Fox Chase Cancer Center, part of the Temple University Health System, is one of the leading cancer research and treatment centers in the United States. Founded in 1904 in Philadelphia as one of the nation’s first cancer hospitals, Fox Chase was also among the first institutions to be designated a National Cancer Institute Comprehensive Cancer Center in 1974. Fox Chase researchers have won the highest awards in their fields, including two Nobel Prizes. Fox Chase physicians are also routinely recognized in national rankings, and the Center’s nursing program has received the Magnet recognition for excellence four consecutive times. Today, Fox Chase conducts a broad array of nationally competitive basic, translational, and clinical research, with special programs in cancer prevention, detection, survivorship, and community outreach. For more information, call 1-888-FOX CHASE or (1-888-369-2427).
New Targeted Treatment IMMU-130 Shows Promise in Patients with Metastatic Colon Cancer
CHICAGO (May 18, 2015) — Although various drugs have improved outcomes for metastatic colon cancer patients, researchers continually strive to find new agents to improve treatment. Antibody-drug conjugates are a promising option, due to the fact that they can deliver chemotherapy directly into a targeted cell and destroy tumor cells while keeping healthy ones intact. One antibody-drug conjugate in particular, IMMU-130, was found to be effective in controlling drug-resistant metastatic colon cancer in patients previously treated with irinotecan-containing chemotherapy regimens, according to the results of a recent phase I/II clinical trial.
“This is a new treatment approach using an antibody-drug conjugate to deliver the treatment directly into the cancer cell and limit toxicity to healthy tissue,” said Efrat Dotan, MD, medical oncologist at Fox Chase Cancer Center. Dr. Dotan will share these results during an oral presentation at the 2015 American Society of Clinical Oncology Annual Meeting in Chicago.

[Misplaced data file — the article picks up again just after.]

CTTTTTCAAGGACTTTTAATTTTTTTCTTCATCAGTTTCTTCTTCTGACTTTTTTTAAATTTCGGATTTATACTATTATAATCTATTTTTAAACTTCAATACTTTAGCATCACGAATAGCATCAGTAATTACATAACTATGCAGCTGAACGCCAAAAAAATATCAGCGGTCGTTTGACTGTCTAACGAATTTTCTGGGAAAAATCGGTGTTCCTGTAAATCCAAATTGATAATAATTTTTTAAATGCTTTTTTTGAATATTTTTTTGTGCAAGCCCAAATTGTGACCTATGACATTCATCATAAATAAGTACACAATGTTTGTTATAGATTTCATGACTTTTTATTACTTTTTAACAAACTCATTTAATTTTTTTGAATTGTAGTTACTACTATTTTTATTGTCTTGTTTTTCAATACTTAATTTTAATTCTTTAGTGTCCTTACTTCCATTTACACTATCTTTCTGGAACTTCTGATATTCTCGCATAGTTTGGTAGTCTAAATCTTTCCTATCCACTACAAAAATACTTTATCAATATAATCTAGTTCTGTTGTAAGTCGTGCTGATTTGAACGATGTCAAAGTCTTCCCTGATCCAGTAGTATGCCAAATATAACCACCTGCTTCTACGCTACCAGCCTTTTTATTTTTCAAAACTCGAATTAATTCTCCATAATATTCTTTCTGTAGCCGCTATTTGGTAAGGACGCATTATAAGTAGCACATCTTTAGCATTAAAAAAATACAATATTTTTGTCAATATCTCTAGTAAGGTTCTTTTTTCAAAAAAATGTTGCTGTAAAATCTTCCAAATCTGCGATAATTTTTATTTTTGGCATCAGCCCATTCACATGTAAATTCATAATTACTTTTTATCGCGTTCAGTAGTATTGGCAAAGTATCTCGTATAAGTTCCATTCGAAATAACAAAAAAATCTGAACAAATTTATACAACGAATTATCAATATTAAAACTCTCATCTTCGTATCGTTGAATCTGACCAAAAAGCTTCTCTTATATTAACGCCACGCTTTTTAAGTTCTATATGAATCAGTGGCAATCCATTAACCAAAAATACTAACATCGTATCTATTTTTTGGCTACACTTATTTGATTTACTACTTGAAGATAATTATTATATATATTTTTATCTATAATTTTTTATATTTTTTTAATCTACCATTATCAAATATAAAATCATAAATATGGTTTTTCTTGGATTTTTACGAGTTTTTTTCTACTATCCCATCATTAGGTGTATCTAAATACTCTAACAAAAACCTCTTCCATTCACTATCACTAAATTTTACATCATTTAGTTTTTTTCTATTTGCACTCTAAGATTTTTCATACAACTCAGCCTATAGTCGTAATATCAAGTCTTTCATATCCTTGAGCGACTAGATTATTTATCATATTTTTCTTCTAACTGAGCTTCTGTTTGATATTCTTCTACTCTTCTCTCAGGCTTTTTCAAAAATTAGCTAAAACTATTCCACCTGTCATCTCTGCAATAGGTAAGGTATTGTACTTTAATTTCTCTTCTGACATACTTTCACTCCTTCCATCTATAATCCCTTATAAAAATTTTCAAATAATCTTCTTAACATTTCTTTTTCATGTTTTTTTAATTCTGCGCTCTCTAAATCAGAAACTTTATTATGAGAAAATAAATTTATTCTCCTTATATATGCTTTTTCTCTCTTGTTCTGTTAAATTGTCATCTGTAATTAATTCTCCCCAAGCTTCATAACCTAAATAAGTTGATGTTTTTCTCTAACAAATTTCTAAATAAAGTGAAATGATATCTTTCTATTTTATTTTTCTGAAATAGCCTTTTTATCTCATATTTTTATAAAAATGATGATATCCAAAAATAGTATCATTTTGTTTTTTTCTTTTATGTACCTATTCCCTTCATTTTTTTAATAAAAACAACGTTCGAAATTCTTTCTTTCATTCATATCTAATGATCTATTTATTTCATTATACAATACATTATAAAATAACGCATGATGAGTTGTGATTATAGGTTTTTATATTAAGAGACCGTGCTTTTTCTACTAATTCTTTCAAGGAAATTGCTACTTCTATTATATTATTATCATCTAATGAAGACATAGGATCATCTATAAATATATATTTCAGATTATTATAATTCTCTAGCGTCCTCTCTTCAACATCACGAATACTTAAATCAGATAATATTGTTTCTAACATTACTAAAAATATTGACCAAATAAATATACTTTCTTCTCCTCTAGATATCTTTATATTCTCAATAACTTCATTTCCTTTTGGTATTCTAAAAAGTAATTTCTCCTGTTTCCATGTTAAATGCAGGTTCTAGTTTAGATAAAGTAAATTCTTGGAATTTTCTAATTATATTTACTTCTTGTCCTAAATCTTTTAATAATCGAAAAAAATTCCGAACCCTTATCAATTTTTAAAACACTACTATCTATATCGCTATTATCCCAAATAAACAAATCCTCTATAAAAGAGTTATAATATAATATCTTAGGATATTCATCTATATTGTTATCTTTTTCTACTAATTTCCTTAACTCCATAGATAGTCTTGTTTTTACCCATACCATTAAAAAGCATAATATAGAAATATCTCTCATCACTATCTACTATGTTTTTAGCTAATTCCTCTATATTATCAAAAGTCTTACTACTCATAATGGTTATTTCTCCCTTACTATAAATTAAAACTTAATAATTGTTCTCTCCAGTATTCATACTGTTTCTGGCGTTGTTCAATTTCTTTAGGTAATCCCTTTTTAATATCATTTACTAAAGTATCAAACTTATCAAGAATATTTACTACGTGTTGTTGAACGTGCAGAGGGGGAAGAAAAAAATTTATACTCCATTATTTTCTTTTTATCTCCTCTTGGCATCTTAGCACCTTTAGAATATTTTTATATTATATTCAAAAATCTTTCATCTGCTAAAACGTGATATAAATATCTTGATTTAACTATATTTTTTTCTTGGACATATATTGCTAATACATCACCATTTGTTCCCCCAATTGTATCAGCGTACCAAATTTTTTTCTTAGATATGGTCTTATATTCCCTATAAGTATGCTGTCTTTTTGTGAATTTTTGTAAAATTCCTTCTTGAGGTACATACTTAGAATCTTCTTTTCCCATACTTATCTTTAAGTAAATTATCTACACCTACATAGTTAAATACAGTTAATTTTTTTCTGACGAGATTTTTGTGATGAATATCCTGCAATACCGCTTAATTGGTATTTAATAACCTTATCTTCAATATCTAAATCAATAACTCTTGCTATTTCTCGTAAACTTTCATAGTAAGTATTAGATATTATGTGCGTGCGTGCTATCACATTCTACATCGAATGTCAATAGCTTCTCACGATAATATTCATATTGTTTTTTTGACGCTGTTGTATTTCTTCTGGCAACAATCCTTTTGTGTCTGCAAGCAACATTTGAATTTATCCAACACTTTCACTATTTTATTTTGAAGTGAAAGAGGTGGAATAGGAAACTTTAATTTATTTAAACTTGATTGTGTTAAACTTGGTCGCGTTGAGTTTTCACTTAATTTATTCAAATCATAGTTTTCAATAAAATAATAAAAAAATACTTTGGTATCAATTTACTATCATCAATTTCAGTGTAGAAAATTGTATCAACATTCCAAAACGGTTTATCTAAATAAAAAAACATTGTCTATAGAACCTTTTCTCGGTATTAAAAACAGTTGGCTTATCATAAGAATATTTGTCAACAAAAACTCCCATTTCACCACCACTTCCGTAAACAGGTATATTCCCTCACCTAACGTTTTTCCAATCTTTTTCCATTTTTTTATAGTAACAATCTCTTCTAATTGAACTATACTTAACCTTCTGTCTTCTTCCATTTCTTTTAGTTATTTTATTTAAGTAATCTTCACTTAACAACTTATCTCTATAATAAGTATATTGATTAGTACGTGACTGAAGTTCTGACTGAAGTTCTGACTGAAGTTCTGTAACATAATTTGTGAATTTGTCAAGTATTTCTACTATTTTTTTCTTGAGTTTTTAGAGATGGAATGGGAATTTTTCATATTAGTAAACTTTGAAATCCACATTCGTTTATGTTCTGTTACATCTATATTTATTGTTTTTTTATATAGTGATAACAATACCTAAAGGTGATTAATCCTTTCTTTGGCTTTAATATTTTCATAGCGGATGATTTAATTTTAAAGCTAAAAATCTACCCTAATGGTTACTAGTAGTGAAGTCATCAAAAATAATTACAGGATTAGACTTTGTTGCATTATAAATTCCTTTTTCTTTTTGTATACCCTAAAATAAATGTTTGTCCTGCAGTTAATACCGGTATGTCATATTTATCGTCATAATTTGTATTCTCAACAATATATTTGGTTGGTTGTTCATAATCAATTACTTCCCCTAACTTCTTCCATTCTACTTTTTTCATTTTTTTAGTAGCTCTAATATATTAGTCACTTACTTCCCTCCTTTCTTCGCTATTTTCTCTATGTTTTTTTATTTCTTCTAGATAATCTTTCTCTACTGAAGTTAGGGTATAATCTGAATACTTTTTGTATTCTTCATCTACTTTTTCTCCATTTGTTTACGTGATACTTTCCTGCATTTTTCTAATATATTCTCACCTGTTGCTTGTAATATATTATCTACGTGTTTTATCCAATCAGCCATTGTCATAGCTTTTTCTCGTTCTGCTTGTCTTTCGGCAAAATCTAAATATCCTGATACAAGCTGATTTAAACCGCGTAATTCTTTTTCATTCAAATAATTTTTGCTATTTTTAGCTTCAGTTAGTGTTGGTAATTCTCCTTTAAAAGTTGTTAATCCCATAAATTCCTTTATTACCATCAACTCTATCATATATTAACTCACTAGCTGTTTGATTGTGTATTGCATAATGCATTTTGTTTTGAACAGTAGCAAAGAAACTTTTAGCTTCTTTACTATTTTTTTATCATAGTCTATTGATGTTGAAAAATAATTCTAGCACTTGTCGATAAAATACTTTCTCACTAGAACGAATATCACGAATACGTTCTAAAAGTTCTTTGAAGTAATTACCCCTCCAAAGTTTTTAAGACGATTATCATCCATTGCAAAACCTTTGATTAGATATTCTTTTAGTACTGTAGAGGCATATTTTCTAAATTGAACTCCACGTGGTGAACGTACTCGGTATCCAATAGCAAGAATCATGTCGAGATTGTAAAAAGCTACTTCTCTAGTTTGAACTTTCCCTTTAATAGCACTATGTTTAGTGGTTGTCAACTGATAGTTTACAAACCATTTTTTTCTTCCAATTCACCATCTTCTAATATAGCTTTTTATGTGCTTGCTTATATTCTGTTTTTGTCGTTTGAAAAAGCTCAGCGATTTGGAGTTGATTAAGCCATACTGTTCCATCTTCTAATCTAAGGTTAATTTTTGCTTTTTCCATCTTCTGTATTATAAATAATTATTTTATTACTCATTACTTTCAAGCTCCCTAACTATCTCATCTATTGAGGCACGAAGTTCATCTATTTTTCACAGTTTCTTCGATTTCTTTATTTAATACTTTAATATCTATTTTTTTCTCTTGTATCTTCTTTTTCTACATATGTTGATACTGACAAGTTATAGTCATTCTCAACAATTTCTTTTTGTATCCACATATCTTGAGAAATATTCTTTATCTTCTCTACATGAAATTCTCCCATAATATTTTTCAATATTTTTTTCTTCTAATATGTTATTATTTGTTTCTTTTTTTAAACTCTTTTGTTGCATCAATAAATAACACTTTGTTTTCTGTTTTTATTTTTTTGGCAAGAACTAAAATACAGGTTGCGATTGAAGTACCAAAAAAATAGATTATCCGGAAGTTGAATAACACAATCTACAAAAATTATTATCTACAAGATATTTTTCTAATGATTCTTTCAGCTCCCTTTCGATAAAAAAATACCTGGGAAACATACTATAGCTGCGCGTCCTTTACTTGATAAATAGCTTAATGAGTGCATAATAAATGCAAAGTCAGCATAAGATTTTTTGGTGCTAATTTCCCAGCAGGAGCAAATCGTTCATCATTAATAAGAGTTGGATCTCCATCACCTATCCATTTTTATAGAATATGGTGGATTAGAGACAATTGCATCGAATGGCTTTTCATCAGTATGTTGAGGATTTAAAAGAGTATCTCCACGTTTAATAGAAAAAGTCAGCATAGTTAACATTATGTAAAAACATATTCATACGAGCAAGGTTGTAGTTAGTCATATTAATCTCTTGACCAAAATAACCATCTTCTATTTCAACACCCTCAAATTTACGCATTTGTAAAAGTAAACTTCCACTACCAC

The primary study objective was to determine the maximum tolerated dose among patients with metastatic colon cancer who had been previously treated with at least one prior chemotherapy regimen containing irinotecan, an already-approved agent for colon cancer treatment. Between February 2013 and November 2014, 87 patients were enrolled into the phase I/II clinical trial. Patients were treated with escalating doses of the drug on a once or twice weekly schedule. Treatment was given for two consecutive weeks on a three weeks cycle.
The drug was reasonably well tolerated, with dose-limiting toxicity of neutropenia—an abnormally low count of neutrophils, a type of white blood cell that helps fight off infection— in 10% of the patients. Stabilization of disease and tumor shrinkage were seen among this heavily pretreated patient group, according to the study results.
The researchers concluded that repeated cycles of IMMU-130 had an acceptable toxicity profile, and the results warrant further investigation of the drug in the treatment of metastatic colon cancer. “Our experience with this agent has been exciting, with manageable adverse effects and responses even in patients with irinotecan-refractory disease. We look forward to enrolling patients in future clinical trials to test IMMU-130 in combination with other agents used to treat metastatic colon cancer,” Dr. Dotan said.